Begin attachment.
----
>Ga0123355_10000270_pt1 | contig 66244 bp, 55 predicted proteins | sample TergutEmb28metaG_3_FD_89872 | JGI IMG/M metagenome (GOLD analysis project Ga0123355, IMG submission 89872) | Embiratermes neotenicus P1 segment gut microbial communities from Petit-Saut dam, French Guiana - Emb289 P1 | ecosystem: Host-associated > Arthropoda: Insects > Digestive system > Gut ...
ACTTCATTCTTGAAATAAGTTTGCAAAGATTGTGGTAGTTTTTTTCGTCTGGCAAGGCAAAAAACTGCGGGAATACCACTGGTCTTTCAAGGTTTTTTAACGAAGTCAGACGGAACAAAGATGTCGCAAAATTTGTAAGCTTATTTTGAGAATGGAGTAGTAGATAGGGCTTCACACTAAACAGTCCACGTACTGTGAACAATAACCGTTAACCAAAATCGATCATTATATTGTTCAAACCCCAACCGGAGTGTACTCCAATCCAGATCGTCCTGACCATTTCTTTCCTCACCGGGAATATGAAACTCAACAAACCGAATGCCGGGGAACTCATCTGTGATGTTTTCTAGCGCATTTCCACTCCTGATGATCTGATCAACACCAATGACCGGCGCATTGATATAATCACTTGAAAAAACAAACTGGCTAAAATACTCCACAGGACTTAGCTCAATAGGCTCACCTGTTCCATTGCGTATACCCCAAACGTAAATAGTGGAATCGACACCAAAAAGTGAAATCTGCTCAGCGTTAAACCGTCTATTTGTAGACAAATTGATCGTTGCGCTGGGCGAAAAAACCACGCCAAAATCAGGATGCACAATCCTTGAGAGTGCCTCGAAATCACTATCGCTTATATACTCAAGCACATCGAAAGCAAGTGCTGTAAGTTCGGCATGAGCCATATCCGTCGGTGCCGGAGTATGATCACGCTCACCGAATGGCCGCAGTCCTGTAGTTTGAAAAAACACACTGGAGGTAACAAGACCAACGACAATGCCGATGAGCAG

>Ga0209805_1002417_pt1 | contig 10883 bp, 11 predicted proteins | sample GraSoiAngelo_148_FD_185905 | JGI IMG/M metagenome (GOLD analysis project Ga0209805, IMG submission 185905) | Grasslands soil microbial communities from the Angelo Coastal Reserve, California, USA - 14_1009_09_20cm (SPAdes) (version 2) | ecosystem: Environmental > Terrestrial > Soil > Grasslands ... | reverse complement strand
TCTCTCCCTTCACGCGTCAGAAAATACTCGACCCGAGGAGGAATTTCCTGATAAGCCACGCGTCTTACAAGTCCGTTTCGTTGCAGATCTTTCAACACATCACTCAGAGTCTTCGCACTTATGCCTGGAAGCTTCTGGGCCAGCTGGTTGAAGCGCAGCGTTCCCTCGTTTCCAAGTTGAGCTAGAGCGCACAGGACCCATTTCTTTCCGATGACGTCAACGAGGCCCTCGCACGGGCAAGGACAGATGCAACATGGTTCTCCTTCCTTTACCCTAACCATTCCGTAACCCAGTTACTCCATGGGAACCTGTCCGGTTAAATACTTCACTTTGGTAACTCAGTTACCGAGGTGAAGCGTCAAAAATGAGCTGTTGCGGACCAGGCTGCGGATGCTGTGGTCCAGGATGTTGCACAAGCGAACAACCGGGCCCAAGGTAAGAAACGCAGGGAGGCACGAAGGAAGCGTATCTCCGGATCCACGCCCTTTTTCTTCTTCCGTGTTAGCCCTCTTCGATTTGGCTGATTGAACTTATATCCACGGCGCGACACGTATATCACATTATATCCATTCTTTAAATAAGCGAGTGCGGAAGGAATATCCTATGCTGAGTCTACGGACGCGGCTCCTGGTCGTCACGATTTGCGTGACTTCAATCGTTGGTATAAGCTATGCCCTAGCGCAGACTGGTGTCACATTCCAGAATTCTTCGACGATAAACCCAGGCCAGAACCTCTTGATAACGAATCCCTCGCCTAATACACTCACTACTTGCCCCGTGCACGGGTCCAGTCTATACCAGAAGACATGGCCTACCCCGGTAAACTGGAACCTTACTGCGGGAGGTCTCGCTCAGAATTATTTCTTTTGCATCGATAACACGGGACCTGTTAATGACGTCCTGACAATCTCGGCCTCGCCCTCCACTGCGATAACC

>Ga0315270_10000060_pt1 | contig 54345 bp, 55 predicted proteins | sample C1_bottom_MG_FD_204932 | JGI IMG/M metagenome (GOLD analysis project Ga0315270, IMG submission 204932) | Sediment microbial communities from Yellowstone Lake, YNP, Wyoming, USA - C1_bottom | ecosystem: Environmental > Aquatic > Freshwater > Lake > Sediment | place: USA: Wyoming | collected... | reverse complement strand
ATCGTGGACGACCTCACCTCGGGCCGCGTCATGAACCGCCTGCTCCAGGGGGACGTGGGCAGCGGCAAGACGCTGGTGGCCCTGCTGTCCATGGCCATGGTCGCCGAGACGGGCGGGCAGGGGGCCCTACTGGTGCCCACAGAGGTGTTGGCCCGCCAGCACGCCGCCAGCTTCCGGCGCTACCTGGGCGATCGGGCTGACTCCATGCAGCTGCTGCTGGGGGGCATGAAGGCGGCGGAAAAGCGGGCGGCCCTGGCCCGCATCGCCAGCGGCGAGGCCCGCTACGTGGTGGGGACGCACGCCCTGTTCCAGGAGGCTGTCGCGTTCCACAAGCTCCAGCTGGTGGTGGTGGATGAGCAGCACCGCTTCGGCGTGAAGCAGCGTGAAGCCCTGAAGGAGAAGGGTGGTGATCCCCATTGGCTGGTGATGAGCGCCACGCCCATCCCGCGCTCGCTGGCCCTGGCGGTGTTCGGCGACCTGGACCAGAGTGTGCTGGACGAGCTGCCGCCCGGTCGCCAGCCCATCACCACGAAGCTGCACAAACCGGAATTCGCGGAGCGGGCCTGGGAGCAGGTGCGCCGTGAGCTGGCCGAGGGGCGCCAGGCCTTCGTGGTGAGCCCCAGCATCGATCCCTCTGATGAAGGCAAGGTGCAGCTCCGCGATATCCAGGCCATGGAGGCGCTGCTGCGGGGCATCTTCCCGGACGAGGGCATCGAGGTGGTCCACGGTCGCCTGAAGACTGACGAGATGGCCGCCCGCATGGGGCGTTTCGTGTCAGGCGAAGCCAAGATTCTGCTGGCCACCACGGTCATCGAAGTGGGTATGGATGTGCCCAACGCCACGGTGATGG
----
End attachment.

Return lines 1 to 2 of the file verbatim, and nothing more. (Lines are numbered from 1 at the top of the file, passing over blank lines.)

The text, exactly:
>Ga0123355_10000270_pt1 | contig 66244 bp, 55 predicted proteins | sample TergutEmb28metaG_3_FD_89872 | JGI IMG/M metagenome (GOLD analysis project Ga0123355, IMG submission 89872) | Embiratermes neotenicus P1 segment gut microbial communities from Petit-Saut dam, French Guiana - Emb289 P1 | ecosystem: Host-associated > Arthropoda: Insects > Digestive system > Gut ...
ACTTCATTCTTGAAATAAGTTTGCAAAGATTGTGGTAGTTTTTTTCGTCTGGCAAGGCAAAAAACTGCGGGAATACCACTGGTCTTTCAAGGTTTTTTAACGAAGTCAGACGGAACAAAGATGTCGCAAAATTTGTAAGCTTATTTTGAGAATGGAGTAGTAGATAGGGCTTCACACTAAACAGTCCACGTACTGTGAACAATAACCGTTAACCAAAATCGATCATTATATTGTTCAAACCCCAACCGGAGTGTACTCCAATCCAGATCGTCCTGACCATTTCTTTCCTCACCGGGAATATGAAACTCAACAAACCGAATGCCGGGGAACTCATCTGTGATGTTTTCTAGCGCATTTCCACTCCTGATGATCTGATCAACACCAATGACCGGCGCATTGATATAATCACTTGAAAAAACAAACTGGCTAAAATACTCCACAGGACTTAGCTCAATAGGCTCACCTGTTCCATTGCGTATACCCCAAACGTAAATAGTGGAATCGACACCAAAAAGTGAAATCTGCTCAGCGTTAAACCGTCTATTTGTAGACAAATTGATCGTTGCGCTGGGCGAAAAAACCACGCCAAAATCAGGATGCACAATCCTTGAGAGTGCCTCGAAATCACTATCGCTTATATACTCAAGCACATCGAAAGCAAGTGCTGTAAGTTCGGCATGAGCCATATCCGTCGGTGCCGGAGTATGATCACGCTCACCGAATGGCCGCAGTCCTGTAGTTTGAAAAAACACACTGGAGGTAACAAGACCAACGACAATGCCGATGAGCAG